How to Test Effects in ZIO | An Introduction to ZIO Test

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In this blog, we’ll understand how to test ZIO effects using the ZIO Test library. Also, we’ll learn about some of the common assertions and a nice feature of ZIO Test which is test aspects.

What is ZIO Test?

ZIO Test is a testing library that makes it easy to test effectual programs. It treats effects as first class values and leverages the full power of ZIO.

To get started with ZIO Test, first add it as a dependency in your build.sbt

libraryDependencies ++= Seq(
  "dev.zio" %% "zio-test" % zioVersion,
  "dev.zio" %% "zio-test-sbt" % zioVersion,

Writing First Test

We can write our first test by extending DefaultRunnableSpec and implementing its spec method.

Each collection of tests is represented as a spec that can either be a test or a suite containing one or more other specs.

We write tests using the assert operator, which takes first a value that we are making an assertion about and then an assertion that we expect to hold for that value. Here we are using the simple equalTo assertion which just expects the value to be equal to the argument to equalTo, but we can have a variety of other assertions as well to express more complicated expectations.

The test above does not involve any ZIO effects. So let’s see how we can test our ZIO effects using this ZIO Test library:

Beyond replacing 5 * 5 with ZIO.succeed(5 * 5) the only change we made is replacing test with testM and assert with assertM.

Replacing test with testM tells the test framework that the test will return a ZIO effect.

Similarly replacing assert with assertM indicates that the left hand side of the assertion will be a ZIO effect and the test framework should run the left hand side and compare its result to the expectation on the right hand side.

There is nothing magical about assertM here. In fact we can replace assertM with assert using map or a for comprehension.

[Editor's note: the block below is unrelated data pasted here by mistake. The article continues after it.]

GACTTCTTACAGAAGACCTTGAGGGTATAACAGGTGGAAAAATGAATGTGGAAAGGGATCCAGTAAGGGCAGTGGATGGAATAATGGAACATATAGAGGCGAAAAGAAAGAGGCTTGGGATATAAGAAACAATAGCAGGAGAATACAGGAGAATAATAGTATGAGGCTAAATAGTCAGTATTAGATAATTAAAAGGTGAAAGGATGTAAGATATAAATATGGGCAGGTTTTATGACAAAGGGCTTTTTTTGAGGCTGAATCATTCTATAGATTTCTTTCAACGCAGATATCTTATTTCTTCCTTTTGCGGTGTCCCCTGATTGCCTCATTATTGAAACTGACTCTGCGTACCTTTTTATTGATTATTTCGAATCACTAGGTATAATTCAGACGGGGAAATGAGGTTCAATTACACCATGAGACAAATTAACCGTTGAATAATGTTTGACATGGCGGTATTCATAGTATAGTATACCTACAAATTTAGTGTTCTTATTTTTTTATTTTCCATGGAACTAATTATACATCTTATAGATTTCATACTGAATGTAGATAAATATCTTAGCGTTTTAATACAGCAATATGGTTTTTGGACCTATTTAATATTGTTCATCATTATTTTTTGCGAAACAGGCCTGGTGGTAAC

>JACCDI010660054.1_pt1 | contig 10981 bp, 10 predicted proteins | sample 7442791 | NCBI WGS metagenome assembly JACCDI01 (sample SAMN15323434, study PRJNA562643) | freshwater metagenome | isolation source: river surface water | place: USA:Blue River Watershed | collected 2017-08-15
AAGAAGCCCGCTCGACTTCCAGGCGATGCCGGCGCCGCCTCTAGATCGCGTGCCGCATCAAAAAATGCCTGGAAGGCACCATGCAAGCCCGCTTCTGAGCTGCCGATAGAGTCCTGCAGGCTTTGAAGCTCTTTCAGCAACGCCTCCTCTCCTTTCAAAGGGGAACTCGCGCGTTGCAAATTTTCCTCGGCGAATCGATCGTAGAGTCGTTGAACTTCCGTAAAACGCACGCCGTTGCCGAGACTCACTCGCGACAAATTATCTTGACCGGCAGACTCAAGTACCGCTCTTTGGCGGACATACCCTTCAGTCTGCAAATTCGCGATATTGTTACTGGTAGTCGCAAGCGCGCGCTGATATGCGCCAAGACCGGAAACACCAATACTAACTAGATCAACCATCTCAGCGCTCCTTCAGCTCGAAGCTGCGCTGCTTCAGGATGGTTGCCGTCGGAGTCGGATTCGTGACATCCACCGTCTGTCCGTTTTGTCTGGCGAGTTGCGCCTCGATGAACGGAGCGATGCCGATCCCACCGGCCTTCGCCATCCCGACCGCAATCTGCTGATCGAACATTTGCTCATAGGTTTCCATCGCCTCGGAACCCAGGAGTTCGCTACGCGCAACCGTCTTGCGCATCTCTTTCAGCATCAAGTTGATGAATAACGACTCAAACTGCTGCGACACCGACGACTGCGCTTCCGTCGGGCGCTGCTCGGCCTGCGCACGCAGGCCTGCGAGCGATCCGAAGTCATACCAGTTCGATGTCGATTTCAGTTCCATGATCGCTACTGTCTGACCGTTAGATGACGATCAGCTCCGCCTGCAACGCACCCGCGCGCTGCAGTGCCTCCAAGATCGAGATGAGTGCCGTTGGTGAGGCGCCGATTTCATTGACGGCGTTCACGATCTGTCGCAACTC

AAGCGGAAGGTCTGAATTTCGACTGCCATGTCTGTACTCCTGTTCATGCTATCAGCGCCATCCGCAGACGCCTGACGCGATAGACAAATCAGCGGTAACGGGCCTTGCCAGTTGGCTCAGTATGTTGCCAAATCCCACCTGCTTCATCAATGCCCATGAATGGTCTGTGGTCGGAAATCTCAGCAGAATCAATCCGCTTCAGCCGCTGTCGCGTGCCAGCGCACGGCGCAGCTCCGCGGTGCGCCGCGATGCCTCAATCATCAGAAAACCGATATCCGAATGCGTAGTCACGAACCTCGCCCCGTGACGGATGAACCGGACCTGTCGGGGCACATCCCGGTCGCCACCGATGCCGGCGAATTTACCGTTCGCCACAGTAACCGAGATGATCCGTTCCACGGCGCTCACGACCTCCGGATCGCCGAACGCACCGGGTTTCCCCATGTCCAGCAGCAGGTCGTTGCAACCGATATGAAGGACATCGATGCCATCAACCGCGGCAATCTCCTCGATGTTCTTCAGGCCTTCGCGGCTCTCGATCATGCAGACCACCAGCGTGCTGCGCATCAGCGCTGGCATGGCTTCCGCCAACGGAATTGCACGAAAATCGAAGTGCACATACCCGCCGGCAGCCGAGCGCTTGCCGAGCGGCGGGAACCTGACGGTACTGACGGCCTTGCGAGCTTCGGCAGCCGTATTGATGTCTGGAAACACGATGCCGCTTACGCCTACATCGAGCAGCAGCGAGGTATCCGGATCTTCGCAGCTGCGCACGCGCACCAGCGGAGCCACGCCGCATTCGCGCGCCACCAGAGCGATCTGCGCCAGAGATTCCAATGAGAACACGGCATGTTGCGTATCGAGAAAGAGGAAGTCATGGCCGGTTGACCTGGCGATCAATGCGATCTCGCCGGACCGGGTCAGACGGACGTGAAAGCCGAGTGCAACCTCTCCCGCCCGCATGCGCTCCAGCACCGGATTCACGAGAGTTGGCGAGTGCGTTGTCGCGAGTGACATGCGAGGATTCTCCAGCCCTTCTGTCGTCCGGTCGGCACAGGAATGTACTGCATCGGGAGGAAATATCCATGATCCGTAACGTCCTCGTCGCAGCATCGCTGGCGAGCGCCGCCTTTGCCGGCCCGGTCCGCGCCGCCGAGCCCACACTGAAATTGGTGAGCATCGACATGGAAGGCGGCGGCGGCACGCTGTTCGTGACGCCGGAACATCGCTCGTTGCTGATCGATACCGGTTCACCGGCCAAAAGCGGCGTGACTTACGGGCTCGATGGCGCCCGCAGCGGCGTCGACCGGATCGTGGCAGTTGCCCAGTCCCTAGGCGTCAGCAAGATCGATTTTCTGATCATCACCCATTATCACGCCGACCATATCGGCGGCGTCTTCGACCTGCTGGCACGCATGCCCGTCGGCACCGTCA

All three ways of writing this test are equivalent.

In general, we find that using assertM is most readable when the entire test fits on a single line and using a for comprehension is preferable otherwise, but you can pick the style that works for you.

You can also use && and || to combine multiple assert statements using logical conjunction and disjunction or ! to negate an assertion.

Other Common Assertions

The equalTo assertion that we used in above examples is one of the most basic assertion but there’s also a variety of other assertions in the Assertion companion object from zio.test package which are useful in certain situations.

Assertions can be specialized for particular data types. For example, when working with collections we may want to assert that two collections have the same elements, even if they do not appear in identical order. We can easily do this using the hasSameElements assertion.

Another assertion that is particularly useful is the fails assertion, which allows us to assert that an effect fails with a particular value. We can use this by first calling run on our effect to obtain a ZIO effect that succeeds or fails with an Exit value representing the result of the original effect and then using the fails assertion with that Exit value.

In the example above, the fails assertion required that the result of the ZIO effect be a failure and then allowed us to provide another argument to make a more specific assertion about what that failure value must be. In this case we just used the isUnit assertion which is a shorthand for equalTo(()) but we could have used whatever assertion we wanted.

Another useful assertion is anything that you can use to express an assertion that is always true.

Test Aspects

ZIO Test provide users with another nice feature which is test aspects.

Test aspects modify some aspect of how tests are executed. They can be used to modify individual tests or even entire suites that you have created. Here are some of important test aspects:

  • nonFlaky – repeats a test n times to make sure it is not flaky
  • timeout – time out a test after a specified duration
  • ignore – mark test as ignored
  • failing – specify that we expect a test to fail
  • jvmOnly – runs a test only on JVM platform
  • after – runs an effect after a test
  • flaky – retries a test until success

Test aspects are applied to a test or suite using the @@ operator: Here are some examples:

That’s all for this blog. I hope you find it useful and easy to understand. There is much more to learn about ZIO Test but this should give you the tools you need to start writing your own tests for ZIO programs.

For more blogs related to ZIO, visit Knoldus Blogs.


Written by 

Prateek Gupta is a Software Consultant at Knoldus Inc. He likes to explore new technologies and believes in writing clean code. He has a good understanding of programming languages like Java and Scala. He also has good time management skills. In his leisure time, he like to do singing and watch SciFi movies.